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Ho Ho Hold the Rates

Giancarlo Randazzo

Having earned a Bachelor of Arts in Philosophy with designations in Applied and Practical Ethics with an emphasis on business transactions, Giancarlo�...

Having earned a Bachelor of Arts in Philosophy with designations in Applied and Practical Ethics with an emphasis on business transactions, Giancarlo�...

Dec 6 5 minutes read

The latest policy rate announcement from the Bank of Canada has been a hot topic, stirring discussions among economists, real estate professionals, and everyday Canadians. 

The Bank of Canada's commitment to keeping the policy interest rate at 5% represents a strategic move, marking the third pause in a series of rate hikes. The decision is not made in isolation; it's influenced by a myriad of factors, including concerns about decreased affordability and fears of mortgages renewing at higher rates. Despite these worries, the bank emphasizes its dedication to restoring and maintaining price stability for Canadians.

The global economic landscape plays a crucial role in shaping the Bank of Canada's decisions. With a focus on quantitative tightening, the bank aims to normalize its balance sheet amidst a global economic slowdown. Factors such as easing inflation, weakened growth in the United States and the euro area, and lower-than-expected oil prices contribute to the cautious approach.

Zooming in on the Canadian economic scenario, we find a mixed bag of indicators. Economic growth has stalled, with real GDP contracting in the third quarter. 

Higher interest rates are affecting spending, and the labor market is showing signs of easing. The bank remains vigilant about risks to the inflation outlook, highlighting the need for a delicate balance between demand and supply, inflation expectations, wage growth, and corporate pricing behavior.

Looking ahead, the mortgage rate forecast for Canada in 2023-2024 suggests an initial increase followed by a subsequent decrease. Once a Central Bank has reached its zenith or 'terminal rate,' the historical trend indicates a subsequent move toward rate reduction typically takes six months on average.  

While the Bank of Canada plans to hold rates at 5%, an economic slowdown signals lower fixed mortgage rates in late 2023 to early 2024 and a potential central bank rate drop in mid-late 2024. This forecast underscores the importance of strategic mortgage decisions amidst economic changes.

Canadian homebuyers are adopting a wait-and-see approach, anticipating a more substantial decline in home prices. Projections of a 10% drop in the national average through the early part of the next year align with concerns about the housing market, inflation, and the overall economic outlook.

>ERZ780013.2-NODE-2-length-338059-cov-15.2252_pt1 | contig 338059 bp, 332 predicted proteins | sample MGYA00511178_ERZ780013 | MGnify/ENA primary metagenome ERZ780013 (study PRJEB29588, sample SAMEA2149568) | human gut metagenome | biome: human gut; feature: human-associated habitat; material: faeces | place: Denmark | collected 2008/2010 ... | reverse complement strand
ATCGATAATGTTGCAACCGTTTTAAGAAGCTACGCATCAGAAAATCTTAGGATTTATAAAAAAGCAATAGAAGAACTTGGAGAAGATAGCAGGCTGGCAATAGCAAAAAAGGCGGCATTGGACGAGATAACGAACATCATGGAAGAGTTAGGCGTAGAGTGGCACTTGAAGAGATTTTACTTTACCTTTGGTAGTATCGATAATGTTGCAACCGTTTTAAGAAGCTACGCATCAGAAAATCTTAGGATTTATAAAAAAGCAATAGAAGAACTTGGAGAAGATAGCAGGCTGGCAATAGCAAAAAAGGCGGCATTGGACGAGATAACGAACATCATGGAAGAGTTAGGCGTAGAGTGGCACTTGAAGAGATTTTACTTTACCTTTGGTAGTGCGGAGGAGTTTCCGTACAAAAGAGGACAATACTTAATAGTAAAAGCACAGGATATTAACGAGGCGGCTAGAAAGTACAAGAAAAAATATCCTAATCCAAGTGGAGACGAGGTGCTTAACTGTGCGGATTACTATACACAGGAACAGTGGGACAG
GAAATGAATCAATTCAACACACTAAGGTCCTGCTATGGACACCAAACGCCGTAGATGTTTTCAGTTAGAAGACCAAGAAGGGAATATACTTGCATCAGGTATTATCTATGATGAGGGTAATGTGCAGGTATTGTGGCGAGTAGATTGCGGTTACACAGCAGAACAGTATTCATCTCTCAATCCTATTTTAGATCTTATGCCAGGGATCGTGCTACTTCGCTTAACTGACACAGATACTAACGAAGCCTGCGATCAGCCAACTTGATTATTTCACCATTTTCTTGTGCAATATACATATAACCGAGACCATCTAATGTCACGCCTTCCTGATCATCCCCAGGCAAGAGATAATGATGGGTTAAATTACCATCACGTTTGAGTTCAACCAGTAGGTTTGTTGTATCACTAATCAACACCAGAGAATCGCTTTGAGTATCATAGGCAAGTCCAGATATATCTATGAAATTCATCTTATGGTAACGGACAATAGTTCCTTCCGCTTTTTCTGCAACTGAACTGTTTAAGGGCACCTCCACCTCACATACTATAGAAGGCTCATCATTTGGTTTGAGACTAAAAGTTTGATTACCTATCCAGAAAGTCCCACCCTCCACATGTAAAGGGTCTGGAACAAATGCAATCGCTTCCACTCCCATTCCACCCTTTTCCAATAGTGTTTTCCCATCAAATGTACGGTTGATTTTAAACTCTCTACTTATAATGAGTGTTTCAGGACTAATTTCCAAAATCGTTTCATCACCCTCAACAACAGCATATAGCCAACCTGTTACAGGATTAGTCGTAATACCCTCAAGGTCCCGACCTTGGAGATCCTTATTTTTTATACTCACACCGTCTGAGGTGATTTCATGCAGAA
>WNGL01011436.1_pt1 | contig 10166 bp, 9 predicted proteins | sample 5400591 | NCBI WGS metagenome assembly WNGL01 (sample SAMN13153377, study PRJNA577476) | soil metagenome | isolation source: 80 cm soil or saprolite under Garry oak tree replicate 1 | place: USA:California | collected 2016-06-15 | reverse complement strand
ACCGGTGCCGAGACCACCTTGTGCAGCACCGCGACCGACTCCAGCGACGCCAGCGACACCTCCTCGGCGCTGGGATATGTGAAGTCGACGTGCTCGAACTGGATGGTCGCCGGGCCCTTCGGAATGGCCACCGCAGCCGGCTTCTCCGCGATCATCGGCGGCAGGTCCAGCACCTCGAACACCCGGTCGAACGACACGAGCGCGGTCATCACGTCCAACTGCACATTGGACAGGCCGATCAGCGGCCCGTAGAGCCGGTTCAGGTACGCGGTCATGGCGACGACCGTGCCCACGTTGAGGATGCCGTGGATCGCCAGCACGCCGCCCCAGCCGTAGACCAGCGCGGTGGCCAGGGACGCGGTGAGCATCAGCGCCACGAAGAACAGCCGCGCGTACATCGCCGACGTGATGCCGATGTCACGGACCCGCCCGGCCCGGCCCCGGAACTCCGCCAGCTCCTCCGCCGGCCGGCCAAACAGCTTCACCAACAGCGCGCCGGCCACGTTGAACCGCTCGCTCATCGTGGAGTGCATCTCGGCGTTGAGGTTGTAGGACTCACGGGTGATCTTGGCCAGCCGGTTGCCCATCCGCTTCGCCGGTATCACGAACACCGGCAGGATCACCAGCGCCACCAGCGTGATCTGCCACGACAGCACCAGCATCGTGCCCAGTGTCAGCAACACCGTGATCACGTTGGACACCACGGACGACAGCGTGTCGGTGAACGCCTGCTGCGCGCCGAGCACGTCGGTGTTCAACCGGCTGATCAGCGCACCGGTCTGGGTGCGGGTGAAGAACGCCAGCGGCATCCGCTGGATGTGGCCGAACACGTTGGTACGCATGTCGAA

Sellers are slowly adjusting to market conditions, with overall months-of-inventory providing a snapshot of the Greater Toronto Area's real estate landscape. The GTA witnessed an increase in overall months-of-inventory to 3.9 in November, rebounding from a drop below 2 months earlier in the year. Notably, months-of-inventory for detached homes in the GTA has seen a consistent rise since July, while condos in the GTA have hit an inflection point at 5.4 months-of-inventory. 

The Bank of Canada's decision to maintain the policy rate at 5%, coupled with a dovish undertone in its statement, sets the stage for potential future adjustments. The central bank acknowledges weak economic data, a contraction in GDP, and softening labor market conditions. The focus on managing inflation and a potential future rate decline suggests a careful approach as the Canadian economy navigates through uncertainties.

In the ever-evolving landscape of finance and real estate, the Bank of Canada's recent decision holds significance for homeowners, prospective buyers, and industry professionals. As we anticipate the next scheduled rate announcement in January 2024, the intricate dance between economic indicators, inflation, and policy decisions continues. Stay tuned for further insights into the economic trajectory and potential adjustments in the Bank of Canada's stance.

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